There’s a touch of awkwardness to it, though, at least as this hour of material is captured as a filmed special. Because Bargatze is performing outdoors, he has to pause more than once while helicopters buzz overhead. It happens enough that he finally has to turn it into a joke, a little bridge to cover up the rhythm break while he waits for a helicopter to pass before he can deliver his last joke. The annoyance is small; his line about the helicopters is sharp and silly. Still, it’s hard to ignore how obvious the metaphor feels. Here’s a guy just trying to create a nice, funny time for this audience, and there’s the reality of the outside world buzzing by overhead, looming in the sky, ready to interrupt at any moment. Bargatze charges ahead — what else can he do? — and the effort mostly works. The special is a warm, collective embrace of how great it is to watch some anonymous, oblivious dude confidently screw up a simple task and to know that each of us will be that anonymous dude at some point in our lives. It’s a pleasant way to spend an hour, as long as the hovering helicopters don’t intrude.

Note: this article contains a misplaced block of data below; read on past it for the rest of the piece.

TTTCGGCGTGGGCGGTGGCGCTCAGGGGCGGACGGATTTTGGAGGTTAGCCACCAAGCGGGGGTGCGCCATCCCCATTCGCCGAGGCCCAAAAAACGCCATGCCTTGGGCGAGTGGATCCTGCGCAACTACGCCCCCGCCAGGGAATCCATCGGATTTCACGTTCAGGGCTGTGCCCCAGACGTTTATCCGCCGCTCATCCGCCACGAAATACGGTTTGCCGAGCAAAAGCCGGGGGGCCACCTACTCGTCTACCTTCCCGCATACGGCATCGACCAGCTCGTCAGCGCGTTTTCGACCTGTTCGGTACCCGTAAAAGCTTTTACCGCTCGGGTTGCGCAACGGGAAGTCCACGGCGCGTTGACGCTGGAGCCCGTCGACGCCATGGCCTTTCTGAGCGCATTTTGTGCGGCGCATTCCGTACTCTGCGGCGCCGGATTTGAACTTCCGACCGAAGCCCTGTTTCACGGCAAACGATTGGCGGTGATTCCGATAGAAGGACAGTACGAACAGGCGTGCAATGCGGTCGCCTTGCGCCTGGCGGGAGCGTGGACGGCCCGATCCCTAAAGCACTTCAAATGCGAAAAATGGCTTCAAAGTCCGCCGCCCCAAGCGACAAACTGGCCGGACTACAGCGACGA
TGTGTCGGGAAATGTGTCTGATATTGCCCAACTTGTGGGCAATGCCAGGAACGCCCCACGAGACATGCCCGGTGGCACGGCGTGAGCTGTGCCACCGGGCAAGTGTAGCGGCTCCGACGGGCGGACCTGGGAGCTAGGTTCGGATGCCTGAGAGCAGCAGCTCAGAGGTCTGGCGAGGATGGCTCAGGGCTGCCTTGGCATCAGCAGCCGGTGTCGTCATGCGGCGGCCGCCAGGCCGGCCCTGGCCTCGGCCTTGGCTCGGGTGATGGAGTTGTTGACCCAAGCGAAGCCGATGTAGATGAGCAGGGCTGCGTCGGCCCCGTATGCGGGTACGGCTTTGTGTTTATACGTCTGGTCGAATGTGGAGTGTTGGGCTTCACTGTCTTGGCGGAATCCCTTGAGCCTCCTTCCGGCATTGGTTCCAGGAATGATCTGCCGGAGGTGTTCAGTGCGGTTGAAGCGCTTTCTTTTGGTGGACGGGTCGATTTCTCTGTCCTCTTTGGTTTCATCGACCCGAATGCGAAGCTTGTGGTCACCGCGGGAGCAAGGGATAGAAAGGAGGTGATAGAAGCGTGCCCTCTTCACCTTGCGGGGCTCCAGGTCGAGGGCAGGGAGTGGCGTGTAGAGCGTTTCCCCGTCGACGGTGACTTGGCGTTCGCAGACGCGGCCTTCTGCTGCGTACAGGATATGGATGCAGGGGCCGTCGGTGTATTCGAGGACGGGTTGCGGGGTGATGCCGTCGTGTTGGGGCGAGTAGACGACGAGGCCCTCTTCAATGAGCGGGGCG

Nate Bargatze Invites You to Be Clueless, Too